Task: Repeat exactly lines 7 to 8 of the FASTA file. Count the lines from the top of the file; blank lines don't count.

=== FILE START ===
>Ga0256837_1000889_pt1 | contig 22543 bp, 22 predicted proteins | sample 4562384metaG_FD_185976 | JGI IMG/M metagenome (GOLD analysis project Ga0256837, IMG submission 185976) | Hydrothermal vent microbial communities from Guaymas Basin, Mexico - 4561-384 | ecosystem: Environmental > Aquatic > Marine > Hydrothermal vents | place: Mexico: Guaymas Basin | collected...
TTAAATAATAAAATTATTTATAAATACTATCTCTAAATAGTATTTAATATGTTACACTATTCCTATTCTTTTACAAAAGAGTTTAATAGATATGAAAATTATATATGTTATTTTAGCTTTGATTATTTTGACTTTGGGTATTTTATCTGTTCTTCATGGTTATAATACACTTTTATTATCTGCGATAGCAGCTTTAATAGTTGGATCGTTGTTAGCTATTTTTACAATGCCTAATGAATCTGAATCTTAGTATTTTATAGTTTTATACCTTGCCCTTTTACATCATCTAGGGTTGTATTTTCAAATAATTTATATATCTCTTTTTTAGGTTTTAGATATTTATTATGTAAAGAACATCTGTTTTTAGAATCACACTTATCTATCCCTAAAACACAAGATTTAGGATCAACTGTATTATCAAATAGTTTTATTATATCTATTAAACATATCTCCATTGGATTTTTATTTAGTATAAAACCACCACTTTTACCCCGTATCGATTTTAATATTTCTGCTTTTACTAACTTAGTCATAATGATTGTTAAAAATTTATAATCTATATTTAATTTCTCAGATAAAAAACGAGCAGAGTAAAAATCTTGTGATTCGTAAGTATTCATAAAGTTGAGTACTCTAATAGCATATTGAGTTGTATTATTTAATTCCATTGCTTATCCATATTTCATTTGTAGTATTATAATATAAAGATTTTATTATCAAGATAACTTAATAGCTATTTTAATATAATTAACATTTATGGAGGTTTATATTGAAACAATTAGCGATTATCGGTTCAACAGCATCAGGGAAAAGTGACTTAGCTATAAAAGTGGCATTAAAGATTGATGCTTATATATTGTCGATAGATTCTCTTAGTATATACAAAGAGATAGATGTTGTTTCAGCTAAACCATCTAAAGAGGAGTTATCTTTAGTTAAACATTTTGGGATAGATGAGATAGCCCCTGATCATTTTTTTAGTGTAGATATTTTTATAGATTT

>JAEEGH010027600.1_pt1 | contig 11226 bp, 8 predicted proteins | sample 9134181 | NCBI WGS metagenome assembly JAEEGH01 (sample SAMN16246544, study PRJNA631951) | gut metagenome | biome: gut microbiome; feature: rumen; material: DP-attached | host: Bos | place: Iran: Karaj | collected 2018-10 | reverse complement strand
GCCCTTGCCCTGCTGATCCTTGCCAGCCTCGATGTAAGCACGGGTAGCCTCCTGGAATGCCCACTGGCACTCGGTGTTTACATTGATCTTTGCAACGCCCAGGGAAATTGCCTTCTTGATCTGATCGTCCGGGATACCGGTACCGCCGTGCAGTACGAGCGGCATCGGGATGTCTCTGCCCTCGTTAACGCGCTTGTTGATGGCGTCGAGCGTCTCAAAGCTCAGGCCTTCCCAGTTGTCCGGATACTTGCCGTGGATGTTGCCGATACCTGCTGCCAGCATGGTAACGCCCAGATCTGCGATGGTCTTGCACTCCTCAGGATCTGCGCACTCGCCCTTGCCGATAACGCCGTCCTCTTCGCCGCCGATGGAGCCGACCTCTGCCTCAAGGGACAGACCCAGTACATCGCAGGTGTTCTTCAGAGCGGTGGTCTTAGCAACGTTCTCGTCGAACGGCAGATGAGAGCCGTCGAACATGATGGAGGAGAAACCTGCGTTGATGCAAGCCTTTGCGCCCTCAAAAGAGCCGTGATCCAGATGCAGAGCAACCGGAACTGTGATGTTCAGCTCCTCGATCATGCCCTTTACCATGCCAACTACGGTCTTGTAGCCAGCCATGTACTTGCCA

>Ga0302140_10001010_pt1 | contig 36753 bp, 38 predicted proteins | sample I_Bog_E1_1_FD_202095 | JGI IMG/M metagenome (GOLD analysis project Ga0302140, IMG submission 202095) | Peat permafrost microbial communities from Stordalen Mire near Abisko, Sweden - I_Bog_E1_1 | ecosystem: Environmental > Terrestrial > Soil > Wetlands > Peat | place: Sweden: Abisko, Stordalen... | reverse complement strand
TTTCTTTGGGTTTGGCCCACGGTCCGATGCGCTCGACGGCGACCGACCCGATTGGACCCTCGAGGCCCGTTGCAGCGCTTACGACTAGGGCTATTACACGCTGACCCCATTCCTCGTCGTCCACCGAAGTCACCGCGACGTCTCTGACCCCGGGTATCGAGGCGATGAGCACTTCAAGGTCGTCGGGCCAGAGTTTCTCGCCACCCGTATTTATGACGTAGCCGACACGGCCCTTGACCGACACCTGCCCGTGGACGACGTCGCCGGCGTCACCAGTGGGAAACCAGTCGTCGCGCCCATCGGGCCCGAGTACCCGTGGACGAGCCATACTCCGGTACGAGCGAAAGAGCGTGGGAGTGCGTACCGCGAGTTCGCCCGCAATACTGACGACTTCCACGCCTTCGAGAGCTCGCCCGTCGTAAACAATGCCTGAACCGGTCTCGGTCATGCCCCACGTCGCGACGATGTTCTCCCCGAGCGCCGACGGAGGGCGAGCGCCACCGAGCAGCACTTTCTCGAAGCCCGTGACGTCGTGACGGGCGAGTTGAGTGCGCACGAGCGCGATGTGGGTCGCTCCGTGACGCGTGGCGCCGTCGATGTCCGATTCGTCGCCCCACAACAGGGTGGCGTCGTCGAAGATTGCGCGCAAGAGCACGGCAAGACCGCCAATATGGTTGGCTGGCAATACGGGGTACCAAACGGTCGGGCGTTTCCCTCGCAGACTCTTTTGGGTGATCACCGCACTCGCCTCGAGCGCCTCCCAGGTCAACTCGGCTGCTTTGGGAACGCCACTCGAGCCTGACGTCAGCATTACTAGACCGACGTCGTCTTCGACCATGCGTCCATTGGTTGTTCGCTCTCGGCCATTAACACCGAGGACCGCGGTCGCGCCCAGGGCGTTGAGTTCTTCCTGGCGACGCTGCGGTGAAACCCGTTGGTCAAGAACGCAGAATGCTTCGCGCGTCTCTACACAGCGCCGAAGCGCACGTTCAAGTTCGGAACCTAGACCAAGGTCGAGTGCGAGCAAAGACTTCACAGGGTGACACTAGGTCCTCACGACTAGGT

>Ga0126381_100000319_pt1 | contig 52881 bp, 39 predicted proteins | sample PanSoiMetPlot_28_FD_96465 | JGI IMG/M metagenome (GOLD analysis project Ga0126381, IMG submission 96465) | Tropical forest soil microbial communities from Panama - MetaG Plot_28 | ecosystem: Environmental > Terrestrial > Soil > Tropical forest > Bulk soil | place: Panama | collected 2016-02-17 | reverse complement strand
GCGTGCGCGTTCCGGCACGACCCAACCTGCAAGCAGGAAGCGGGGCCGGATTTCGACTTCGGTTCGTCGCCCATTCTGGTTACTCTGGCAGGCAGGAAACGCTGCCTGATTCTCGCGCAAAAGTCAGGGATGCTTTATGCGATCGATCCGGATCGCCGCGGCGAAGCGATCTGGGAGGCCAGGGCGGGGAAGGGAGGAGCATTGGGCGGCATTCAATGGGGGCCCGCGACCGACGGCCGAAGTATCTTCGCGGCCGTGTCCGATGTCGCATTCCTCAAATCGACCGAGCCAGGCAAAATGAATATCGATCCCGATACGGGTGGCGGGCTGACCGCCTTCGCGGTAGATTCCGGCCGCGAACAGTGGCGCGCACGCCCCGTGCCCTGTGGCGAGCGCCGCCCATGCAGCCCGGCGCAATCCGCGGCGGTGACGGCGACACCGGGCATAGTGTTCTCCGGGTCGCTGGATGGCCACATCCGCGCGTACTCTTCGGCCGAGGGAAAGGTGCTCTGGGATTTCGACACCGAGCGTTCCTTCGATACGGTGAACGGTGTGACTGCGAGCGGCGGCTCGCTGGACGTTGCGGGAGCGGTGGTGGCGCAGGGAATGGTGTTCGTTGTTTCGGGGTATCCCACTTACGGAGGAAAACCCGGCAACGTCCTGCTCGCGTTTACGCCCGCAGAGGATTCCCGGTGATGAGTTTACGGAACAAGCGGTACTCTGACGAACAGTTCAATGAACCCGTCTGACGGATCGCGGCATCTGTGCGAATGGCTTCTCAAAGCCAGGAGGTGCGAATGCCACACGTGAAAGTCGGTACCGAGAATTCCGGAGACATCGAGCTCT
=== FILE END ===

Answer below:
>Ga0126381_100000319_pt1 | contig 52881 bp, 39 predicted proteins | sample PanSoiMetPlot_28_FD_96465 | JGI IMG/M metagenome (GOLD analysis project Ga0126381, IMG submission 96465) | Tropical forest soil microbial communities from Panama - MetaG Plot_28 | ecosystem: Environmental > Terrestrial > Soil > Tropical forest > Bulk soil | place: Panama | collected 2016-02-17 | reverse complement strand
GCGTGCGCGTTCCGGCACGACCCAACCTGCAAGCAGGAAGCGGGGCCGGATTTCGACTTCGGTTCGTCGCCCATTCTGGTTACTCTGGCAGGCAGGAAACGCTGCCTGATTCTCGCGCAAAAGTCAGGGATGCTTTATGCGATCGATCCGGATCGCCGCGGCGAAGCGATCTGGGAGGCCAGGGCGGGGAAGGGAGGAGCATTGGGCGGCATTCAATGGGGGCCCGCGACCGACGGCCGAAGTATCTTCGCGGCCGTGTCCGATGTCGCATTCCTCAAATCGACCGAGCCAGGCAAAATGAATATCGATCCCGATACGGGTGGCGGGCTGACCGCCTTCGCGGTAGATTCCGGCCGCGAACAGTGGCGCGCACGCCCCGTGCCCTGTGGCGAGCGCCGCCCATGCAGCCCGGCGCAATCCGCGGCGGTGACGGCGACACCGGGCATAGTGTTCTCCGGGTCGCTGGATGGCCACATCCGCGCGTACTCTTCGGCCGAGGGAAAGGTGCTCTGGGATTTCGACACCGAGCGTTCCTTCGATACGGTGAACGGTGTGACTGCGAGCGGCGGCTCGCTGGACGTTGCGGGAGCGGTGGTGGCGCAGGGAATGGTGTTCGTTGTTTCGGGGTATCCCACTTACGGAGGAAAACCCGGCAACGTCCTGCTCGCGTTTACGCCCGCAGAGGATTCCCGGTGATGAGTTTACGGAACAAGCGGTACTCTGACGAACAGTTCAATGAACCCGTCTGACGGATCGCGGCATCTGTGCGAATGGCTTCTCAAAGCCAGGAGGTGCGAATGCCACACGTGAAAGTCGGTACCGAGAATTCCGGAGACATCGAGCTCT